For Sydney Weinberg, a 78-year-old living on her own in New York City, the idea of moving after retirement didn’t really make sense.
After all, unlike some of her peers, many of whom have relocated to warmer climates or assisted-care facilities, Weinberg has deep roots—she’s spent the last 60 years in Morningside Heights, a residential neighborhood in northwest Manhattan near Columbia University, raising her family.
She opened up about her life at the opening of the new community center for the Morningside Retirement & Health Services (MRHS), a sleek gathering and group-activity space for older residents, like Weinberg, who live in the adjacent Morningside Gardens co-op apartments, a complex of six high-rises.
A former history professor with multiple degrees from Columbia, Weinberg is part of the neighborhood’s unique community of older adult residents, one designated a Naturally Occurring Retirement Community by the city.
Weinberg and her friends love their new community space. Designed by Hollwich Kushner Architects and Wagner Interior Design & Consulting, the airy gathering place—with its floor-to-ceiling wood paneling, light-filled interior, and bright green-and-yellow curtains—resembles a tech company's meeting space or a dorm's common room. The wraparound handrail built into the walls and non-slip, cushioned rubber flooring signify the interiors as a space designed for older adult.
For Weinberg, the MRHS—which is celebrating its 50th anniversary—and the friendships formed and supported here through events and programming have been her lifeline. When her husband died last year, she was sustained by longtime friends, buoyed by the community, and even offered needed assistance. She says she couldn’t have stayed here without their help.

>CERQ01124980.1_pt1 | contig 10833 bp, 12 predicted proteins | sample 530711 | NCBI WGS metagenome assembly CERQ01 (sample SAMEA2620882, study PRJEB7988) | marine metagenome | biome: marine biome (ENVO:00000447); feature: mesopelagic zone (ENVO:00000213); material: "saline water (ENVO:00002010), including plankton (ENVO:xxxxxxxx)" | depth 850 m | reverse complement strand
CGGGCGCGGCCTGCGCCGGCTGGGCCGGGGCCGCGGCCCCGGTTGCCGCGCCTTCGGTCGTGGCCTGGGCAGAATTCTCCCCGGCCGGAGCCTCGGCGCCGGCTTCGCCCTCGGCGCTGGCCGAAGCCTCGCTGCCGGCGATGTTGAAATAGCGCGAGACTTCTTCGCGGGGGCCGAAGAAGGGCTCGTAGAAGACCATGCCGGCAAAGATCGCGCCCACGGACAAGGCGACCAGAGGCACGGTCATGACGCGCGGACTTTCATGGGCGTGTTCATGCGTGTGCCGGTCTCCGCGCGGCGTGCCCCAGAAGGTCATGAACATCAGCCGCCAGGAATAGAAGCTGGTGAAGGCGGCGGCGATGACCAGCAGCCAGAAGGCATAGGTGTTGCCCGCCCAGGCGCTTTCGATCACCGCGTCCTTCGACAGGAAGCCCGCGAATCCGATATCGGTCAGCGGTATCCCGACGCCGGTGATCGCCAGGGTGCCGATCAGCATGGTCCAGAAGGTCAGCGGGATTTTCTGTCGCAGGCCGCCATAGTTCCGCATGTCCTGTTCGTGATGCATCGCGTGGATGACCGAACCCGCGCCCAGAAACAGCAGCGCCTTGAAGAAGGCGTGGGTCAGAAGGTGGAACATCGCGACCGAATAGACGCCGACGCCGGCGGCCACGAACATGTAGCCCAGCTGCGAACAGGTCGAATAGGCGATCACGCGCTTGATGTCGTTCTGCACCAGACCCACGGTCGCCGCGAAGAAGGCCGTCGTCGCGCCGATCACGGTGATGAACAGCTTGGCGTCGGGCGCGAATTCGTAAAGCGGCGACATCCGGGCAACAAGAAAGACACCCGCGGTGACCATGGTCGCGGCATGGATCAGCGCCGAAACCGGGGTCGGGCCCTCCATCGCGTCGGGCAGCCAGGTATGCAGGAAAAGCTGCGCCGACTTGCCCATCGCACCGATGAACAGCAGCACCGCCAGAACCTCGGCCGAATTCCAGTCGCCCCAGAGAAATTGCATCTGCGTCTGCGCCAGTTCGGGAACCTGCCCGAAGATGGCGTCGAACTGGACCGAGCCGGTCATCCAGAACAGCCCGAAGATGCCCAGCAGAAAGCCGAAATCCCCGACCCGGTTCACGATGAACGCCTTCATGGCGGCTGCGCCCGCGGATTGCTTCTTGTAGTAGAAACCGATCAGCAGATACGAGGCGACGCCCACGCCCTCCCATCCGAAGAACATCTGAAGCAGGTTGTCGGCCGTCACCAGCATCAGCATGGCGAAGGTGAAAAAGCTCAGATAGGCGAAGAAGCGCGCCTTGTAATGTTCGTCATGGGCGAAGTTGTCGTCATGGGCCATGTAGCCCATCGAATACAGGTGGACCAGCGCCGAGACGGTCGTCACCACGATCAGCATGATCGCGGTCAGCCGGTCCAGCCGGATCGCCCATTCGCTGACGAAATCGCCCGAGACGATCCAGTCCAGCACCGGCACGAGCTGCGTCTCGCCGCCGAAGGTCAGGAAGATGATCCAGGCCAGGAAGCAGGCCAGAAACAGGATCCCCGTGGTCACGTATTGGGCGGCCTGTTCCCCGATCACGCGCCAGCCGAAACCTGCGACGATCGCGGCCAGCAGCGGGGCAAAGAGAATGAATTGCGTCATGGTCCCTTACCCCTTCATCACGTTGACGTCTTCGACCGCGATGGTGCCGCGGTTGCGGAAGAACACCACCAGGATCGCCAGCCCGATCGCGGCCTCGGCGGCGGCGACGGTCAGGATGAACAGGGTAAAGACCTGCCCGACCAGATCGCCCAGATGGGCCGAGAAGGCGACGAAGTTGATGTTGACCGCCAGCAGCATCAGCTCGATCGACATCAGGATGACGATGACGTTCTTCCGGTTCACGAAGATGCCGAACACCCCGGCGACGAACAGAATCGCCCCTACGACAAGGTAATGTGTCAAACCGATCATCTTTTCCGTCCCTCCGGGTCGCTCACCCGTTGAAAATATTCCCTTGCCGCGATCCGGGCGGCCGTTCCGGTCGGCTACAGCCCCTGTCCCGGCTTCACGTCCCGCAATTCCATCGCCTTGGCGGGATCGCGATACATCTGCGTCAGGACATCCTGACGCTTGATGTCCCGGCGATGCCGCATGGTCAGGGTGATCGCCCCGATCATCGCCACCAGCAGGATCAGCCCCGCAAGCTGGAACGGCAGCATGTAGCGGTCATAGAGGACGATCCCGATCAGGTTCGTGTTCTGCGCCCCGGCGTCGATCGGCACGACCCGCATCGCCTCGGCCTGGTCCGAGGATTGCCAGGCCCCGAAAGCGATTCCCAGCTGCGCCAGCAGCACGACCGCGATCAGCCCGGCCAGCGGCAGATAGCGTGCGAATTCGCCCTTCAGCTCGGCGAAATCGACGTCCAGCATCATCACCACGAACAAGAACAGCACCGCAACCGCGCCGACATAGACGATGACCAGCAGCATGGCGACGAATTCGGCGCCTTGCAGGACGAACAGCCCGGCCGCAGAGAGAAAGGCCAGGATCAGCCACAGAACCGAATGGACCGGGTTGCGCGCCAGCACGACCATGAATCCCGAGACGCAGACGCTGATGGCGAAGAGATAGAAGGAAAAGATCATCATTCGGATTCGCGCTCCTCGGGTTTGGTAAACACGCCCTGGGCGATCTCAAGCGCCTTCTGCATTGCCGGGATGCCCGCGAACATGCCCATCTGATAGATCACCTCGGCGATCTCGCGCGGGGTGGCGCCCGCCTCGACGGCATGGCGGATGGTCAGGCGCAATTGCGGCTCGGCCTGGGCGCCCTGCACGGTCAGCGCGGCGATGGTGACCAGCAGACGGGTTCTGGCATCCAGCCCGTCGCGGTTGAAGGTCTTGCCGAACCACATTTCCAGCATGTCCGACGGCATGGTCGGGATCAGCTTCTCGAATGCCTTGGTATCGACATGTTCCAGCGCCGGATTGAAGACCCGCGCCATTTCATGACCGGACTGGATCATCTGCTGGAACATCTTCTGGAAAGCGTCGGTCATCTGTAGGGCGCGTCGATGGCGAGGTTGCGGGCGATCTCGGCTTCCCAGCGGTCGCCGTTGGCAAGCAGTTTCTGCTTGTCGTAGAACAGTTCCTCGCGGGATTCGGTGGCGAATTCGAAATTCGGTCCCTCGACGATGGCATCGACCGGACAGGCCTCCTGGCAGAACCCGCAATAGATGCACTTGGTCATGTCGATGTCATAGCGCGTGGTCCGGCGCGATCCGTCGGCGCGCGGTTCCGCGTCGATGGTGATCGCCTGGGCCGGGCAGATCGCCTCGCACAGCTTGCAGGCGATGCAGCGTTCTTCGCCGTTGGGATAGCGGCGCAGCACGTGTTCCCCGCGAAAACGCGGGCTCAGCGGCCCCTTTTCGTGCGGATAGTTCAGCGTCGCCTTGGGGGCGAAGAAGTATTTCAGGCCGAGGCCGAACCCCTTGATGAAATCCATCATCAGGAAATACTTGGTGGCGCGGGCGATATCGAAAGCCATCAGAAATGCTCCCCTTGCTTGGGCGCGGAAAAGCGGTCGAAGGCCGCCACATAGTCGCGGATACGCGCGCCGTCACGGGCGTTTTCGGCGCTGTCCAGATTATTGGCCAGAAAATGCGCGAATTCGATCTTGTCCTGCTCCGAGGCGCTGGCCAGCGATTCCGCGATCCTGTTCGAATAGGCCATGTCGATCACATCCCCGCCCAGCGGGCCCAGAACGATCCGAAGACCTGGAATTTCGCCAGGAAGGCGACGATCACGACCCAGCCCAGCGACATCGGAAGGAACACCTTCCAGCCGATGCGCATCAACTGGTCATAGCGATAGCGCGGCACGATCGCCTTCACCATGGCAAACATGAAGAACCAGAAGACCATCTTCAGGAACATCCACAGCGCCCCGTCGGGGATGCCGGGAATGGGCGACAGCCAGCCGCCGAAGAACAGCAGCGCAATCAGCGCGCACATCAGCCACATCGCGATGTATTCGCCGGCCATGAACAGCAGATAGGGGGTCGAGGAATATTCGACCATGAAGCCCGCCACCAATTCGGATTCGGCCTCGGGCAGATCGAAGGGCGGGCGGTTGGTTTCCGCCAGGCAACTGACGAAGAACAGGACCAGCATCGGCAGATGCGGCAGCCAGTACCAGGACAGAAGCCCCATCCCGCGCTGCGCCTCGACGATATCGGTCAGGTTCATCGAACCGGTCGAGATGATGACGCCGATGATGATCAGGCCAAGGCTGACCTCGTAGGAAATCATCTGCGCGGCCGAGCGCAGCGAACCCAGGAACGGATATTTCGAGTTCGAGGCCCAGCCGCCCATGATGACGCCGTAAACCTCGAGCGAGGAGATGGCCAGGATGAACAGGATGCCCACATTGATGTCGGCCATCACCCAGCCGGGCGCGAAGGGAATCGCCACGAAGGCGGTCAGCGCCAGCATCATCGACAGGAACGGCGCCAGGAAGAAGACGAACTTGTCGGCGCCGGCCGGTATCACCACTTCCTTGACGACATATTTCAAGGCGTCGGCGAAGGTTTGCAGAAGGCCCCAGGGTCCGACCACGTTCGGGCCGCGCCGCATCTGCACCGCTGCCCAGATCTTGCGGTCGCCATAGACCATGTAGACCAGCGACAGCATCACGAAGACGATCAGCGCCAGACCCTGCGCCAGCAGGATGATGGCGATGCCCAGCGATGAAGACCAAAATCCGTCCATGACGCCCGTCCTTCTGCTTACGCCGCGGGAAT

“If it wasn’t for this place, staying in this neighborhood, on my own, would have been impossible,” she says.
A million-dollar project supported by state funding and community capital grants steered by city assembly member Daniel O’Donnell, this new resource center is an investment in helping residents like Weinberg live at home. It’s also an example of how architects, designers, nonprofits, and social-service agencies are promoting the idea of aging in place.
For the architect, Matthias Hollwich, an expert in designing for older adults and aging communities, the real issues facing Weinberg and her peers are social connection and engagement.
“In this country, we create fancy nursing homes, ship people there, and everybody there is old,” he says. “It’s segregated. People have lost the connection to their community and have to reinvent their communities, which is hard in a place with so much turnover and new arrivals. This Morningside Heights project shows how the future of aging-in-place should really happen: more social and more integrated.”
Hollwich, who wrote a book on the subject, New Aging, last year, is one of many architects, designers, and researchers trying to increase conversation about how we design for old age and how we plan on taking care of a growing number of senior citizens. Demographically, the time to talk is now.
According to the latest report from the Harvard Joint Center for Housing Studies, Projections and Implications for Housing a Growing Population: Older Households 2015-2035, the number of Americans over 80 will double, from 6 million to 12 million, in the next two decades. And by 2035, one out of three U.S. households will be headed by someone over 65. That’s 79 million Americans, or slightly less than the population of Turkey.